GNFAC Avalanche Forecast for Mon Apr 13, 2020

Not the Current Forecast

Good Morning. This is Alex Marienthal with a spring weather and snowpack update on Monday, April 13th. The Gallatin National Forest Avalanche Center has stopped issuing daily avalanche forecasts for the season. We will issue weather and snowpack updates on Monday and Friday mornings through April.

Mountain Weather

Over the weekend the Bridger Range got 9-12” of snow with 3-7” elsewhere. Wind was easterly at 15-35 mph Saturday night through Sunday morning, then shifted north-northwest at 5-20 mph. This morning temperatures are single digits above and below zero F. Today temperatures will reach teens to low 20s F under partly cloudy skies with very light snow showers.

Today will be the coldest of the week, but winter isn’t going anywhere soon. The next few days temperatures will reach mid-20s to low 30s F with overnight lows in the teens F. Wind will remain north-northwest at 10-35 mph. Heavy snow is possible Tuesday night through Wednesday with 10-18” in the mountains near Big Sky, Bozeman and Cooke City and 4-6” near West Yellowstone.

Snowpack and Avalanche Discussion

All Regions

Today and tomorrow avalanches will involve snow that fell the last couple days. These could be small loose snow slides or fresh wind slabs. Yesterday small dry loose avalanches ran naturally (details), and wind slabs were triggered by skiers in the Bridger Range (photo) and Beehive Basin (photo/details). Wind from the east and north formed fresh drifts in less common locations which are possible to trigger today.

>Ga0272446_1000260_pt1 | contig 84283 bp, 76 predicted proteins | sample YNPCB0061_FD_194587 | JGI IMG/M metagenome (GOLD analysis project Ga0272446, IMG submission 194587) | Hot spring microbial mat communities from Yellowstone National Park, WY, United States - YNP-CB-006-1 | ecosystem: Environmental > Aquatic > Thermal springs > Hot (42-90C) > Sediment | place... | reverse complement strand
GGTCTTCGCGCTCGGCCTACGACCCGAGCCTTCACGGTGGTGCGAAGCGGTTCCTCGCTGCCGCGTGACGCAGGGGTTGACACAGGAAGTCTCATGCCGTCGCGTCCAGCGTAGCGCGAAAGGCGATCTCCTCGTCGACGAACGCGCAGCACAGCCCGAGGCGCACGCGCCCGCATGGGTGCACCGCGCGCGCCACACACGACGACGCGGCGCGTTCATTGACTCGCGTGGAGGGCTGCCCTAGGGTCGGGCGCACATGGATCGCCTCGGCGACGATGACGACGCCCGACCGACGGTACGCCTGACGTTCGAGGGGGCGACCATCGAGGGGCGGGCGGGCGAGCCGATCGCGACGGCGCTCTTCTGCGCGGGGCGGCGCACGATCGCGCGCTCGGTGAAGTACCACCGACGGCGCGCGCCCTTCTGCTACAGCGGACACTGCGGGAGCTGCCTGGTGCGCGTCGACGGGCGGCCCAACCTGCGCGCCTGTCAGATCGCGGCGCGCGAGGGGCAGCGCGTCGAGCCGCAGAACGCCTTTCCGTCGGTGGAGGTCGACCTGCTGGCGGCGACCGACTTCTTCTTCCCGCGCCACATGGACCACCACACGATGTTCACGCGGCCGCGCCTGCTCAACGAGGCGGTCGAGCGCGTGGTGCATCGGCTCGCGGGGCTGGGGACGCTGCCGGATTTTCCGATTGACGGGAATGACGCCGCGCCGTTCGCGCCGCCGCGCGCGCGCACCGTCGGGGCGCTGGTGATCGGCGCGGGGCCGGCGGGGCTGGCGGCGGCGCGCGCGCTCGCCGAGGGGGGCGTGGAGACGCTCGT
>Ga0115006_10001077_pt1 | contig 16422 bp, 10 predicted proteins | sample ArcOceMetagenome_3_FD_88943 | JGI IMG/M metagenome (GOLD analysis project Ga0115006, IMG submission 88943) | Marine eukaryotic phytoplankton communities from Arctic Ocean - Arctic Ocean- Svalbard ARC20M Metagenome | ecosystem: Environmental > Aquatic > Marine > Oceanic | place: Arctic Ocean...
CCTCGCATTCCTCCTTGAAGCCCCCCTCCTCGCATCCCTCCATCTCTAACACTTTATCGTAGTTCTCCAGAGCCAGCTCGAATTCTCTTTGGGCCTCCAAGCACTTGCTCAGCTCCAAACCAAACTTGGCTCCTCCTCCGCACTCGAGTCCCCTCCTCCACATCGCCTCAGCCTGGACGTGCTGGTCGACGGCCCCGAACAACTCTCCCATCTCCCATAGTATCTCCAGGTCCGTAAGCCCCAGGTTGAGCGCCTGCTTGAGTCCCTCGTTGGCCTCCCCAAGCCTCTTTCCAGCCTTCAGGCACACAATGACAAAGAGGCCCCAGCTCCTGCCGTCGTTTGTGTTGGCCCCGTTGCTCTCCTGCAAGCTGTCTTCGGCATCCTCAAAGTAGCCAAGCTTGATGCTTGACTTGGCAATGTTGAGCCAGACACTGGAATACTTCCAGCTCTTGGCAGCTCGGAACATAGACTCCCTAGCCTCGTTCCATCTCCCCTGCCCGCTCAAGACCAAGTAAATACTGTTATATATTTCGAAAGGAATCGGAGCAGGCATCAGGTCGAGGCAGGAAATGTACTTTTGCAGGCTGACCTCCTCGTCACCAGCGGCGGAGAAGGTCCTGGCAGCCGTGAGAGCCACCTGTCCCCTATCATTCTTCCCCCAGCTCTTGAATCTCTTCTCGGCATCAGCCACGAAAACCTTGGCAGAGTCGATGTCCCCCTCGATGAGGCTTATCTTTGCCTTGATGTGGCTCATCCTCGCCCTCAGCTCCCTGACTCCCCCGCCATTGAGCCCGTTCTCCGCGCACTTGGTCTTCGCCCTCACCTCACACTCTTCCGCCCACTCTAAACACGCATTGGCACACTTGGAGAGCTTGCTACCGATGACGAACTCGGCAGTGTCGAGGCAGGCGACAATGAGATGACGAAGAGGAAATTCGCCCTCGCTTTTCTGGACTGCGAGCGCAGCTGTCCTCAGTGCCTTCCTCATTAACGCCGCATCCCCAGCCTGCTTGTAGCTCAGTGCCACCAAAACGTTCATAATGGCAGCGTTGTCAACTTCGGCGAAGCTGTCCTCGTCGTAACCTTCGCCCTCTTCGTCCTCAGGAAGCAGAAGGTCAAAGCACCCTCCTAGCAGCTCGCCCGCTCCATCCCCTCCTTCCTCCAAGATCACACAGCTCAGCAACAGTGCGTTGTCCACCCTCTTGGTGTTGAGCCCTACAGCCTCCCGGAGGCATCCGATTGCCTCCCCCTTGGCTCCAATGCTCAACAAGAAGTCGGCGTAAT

More snow tomorrow night through Wednesday will create unstable, dangerous avalanche conditions during and following the storm. Avalanches will become easy to trigger. The amount of snow and wind will determine the size of hazards, but any avalanche can be deadly in the wrong spot. Be extra cautious this week and choose objectives that keep you close to home and out of harm’s way.

Be ready to change plans if you find unexpected conditions or changing snow stability. Even with today’s frigid temperatures, the high spring sun will decrease strength of recent snow as the surface becomes wet and make avalanches easier to trigger. The safest plan is to avoid avalanche terrain. If you ride steeper slopes, reduce consequences by choosing terrain where a slide will not carry you through rocks, trees or over cliffs. Carefully assess and re-assess snow stability. Anticipate stability to change more drastically from hour-to-hour or day-to-day than what we are used to during winter.

Please continue to send us your observations. You can fill out an observation form, email us (, leave a VM at 406-587-6984, or Instagram (#gnfacobs). We greatly appreciate your support.

GNFAC Forecaster Chat

TONIGHT!!! @ 6-7 p.m. GNFAC Forecaster Chat: Spring snowpack and travel advice, Live Online w/ Uphill Pursuits. Link here for details and to join the discussion.

Give Big Gallatin Valley

Give Big Gallatin Valley is April 30th - May 1st. The Friends of the Avalanche Center are participating again this year and we’d really appreciate your support! Thank you.


A Stay at Home order is in effect for the State of Montana due to COVID-19. This order specifically discourages “outdoor recreation activities that pose enhanced risks of injury or could otherwise stress the ability of local first responders to address the COVID-19 emergency (e.g., backcountry skiing in a manner inconsistent with avalanche recommendations or in closed terrain)”.

Bridger Bowl is closed and advises against uphill travel which could place first responders at risk. Backcountry conditions exist. There is no avalanche control or ski patrol rescue. Please do not loiter or congregate in the parking lots.

Park County is requesting anyone who is not a permanent resident or provider of essential service to avoid travel to Cooke City/ Silvergate. This includes both single day and overnight visitors.

Hyalite Canyon is closed to vehicle traffic and will reopen on May 16th. This is the regular spring use closure.


Spring weather can be highly variable and create a mix of avalanche problems to watch out for. Snow conditions and stability can change drastically from day to day or hour to hour. Anticipate rapid change and plan accordingly. Abundant snowfall over the winter with more spring snow to come makes avalanches possible into summer.